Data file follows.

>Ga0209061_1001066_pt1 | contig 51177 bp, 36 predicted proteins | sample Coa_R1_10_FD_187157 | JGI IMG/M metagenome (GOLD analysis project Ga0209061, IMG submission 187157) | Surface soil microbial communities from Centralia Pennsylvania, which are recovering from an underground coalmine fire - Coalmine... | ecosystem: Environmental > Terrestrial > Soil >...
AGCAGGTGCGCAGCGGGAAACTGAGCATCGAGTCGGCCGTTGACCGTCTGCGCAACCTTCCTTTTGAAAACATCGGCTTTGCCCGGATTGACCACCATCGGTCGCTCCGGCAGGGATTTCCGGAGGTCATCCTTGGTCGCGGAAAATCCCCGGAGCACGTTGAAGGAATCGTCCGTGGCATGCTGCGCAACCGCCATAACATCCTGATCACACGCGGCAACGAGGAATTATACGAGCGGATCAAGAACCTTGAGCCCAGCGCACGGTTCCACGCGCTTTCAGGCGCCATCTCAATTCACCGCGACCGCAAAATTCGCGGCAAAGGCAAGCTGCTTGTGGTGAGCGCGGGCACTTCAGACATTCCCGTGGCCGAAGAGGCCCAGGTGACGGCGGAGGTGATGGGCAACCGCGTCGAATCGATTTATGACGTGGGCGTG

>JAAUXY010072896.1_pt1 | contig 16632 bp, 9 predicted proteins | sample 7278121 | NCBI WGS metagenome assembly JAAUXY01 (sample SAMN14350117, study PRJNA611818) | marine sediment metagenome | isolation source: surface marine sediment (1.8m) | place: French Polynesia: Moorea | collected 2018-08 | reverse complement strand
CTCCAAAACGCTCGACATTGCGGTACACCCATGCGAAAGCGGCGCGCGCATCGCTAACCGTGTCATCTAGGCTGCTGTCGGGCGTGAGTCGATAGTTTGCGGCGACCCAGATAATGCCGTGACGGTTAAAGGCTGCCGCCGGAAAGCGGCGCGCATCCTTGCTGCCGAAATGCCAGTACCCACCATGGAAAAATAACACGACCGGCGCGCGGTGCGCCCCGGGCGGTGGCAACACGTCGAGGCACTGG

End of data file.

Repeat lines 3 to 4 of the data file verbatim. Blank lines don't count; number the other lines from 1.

>JAAUXY010072896.1_pt1 | contig 16632 bp, 9 predicted proteins | sample 7278121 | NCBI WGS metagenome assembly JAAUXY01 (sample SAMN14350117, study PRJNA611818) | marine sediment metagenome | isolation source: surface marine sediment (1.8m) | place: French Polynesia: Moorea | collected 2018-08 | reverse complement strand
CTCCAAAACGCTCGACATTGCGGTACACCCATGCGAAAGCGGCGCGCGCATCGCTAACCGTGTCATCTAGGCTGCTGTCGGGCGTGAGTCGATAGTTTGCGGCGACCCAGATAATGCCGTGACGGTTAAAGGCTGCCGCCGGAAAGCGGCGCGCATCCTTGCTGCCGAAATGCCAGTACCCACCATGGAAAAATAACACGACCGGCGCGCGGTGCGCCCCGGGCGGTGGCAACACGTCGAGGCACTGG